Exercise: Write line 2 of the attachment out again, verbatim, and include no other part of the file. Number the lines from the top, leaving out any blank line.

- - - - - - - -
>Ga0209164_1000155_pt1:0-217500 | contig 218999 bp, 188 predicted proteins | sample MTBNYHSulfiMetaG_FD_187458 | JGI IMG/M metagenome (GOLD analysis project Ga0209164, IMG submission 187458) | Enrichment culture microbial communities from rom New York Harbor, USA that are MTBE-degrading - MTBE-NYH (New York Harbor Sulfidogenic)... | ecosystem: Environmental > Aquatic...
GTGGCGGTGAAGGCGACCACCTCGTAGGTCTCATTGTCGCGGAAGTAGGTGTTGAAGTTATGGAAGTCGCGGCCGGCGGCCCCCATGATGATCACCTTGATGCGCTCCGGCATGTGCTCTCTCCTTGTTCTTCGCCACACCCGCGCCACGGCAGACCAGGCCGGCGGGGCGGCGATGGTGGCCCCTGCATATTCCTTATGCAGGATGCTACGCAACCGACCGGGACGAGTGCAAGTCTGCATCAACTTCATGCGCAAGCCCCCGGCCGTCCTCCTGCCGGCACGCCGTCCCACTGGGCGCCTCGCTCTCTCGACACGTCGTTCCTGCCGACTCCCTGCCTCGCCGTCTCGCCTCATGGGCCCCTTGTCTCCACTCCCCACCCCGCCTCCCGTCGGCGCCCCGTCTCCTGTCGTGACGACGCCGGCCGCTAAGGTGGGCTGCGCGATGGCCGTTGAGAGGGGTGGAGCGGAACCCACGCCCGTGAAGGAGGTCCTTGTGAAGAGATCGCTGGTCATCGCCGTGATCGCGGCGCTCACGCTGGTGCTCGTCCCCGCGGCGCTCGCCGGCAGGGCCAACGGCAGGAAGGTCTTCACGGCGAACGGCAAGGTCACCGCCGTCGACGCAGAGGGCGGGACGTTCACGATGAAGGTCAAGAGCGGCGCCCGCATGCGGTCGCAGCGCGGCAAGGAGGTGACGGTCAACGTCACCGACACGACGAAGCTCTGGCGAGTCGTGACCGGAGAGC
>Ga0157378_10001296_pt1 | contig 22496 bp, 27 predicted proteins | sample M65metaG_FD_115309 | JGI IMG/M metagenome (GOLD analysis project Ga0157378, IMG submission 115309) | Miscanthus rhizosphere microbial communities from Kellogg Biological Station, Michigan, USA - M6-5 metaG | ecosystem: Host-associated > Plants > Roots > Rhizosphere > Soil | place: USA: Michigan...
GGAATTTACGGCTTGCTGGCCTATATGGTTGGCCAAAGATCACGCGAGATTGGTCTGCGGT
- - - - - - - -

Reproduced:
GTGGCGGTGAAGGCGACCACCTCGTAGGTCTCATTGTCGCGGAAGTAGGTGTTGAAGTTATGGAAGTCGCGGCCGGCGGCCCCCATGATGATCACCTTGATGCGCTCCGGCATGTGCTCTCTCCTTGTTCTTCGCCACACCCGCGCCACGGCAGACCAGGCCGGCGGGGCGGCGATGGTGGCCCCTGCATATTCCTTATGCAGGATGCTACGCAACCGACCGGGACGAGTGCAAGTCTGCATCAACTTCATGCGCAAGCCCCCGGCCGTCCTCCTGCCGGCACGCCGTCCCACTGGGCGCCTCGCTCTCTCGACACGTCGTTCCTGCCGACTCCCTGCCTCGCCGTCTCGCCTCATGGGCCCCTTGTCTCCACTCCCCACCCCGCCTCCCGTCGGCGCCCCGTCTCCTGTCGTGACGACGCCGGCCGCTAAGGTGGGCTGCGCGATGGCCGTTGAGAGGGGTGGAGCGGAACCCACGCCCGTGAAGGAGGTCCTTGTGAAGAGATCGCTGGTCATCGCCGTGATCGCGGCGCTCACGCTGGTGCTCGTCCCCGCGGCGCTCGCCGGCAGGGCCAACGGCAGGAAGGTCTTCACGGCGAACGGCAAGGTCACCGCCGTCGACGCAGAGGGCGGGACGTTCACGATGAAGGTCAAGAGCGGCGCCCGCATGCGGTCGCAGCGCGGCAAGGAGGTGACGGTCAACGTCACCGACACGACGAAGCTCTGGCGAGTCGTGACCGGAGAGC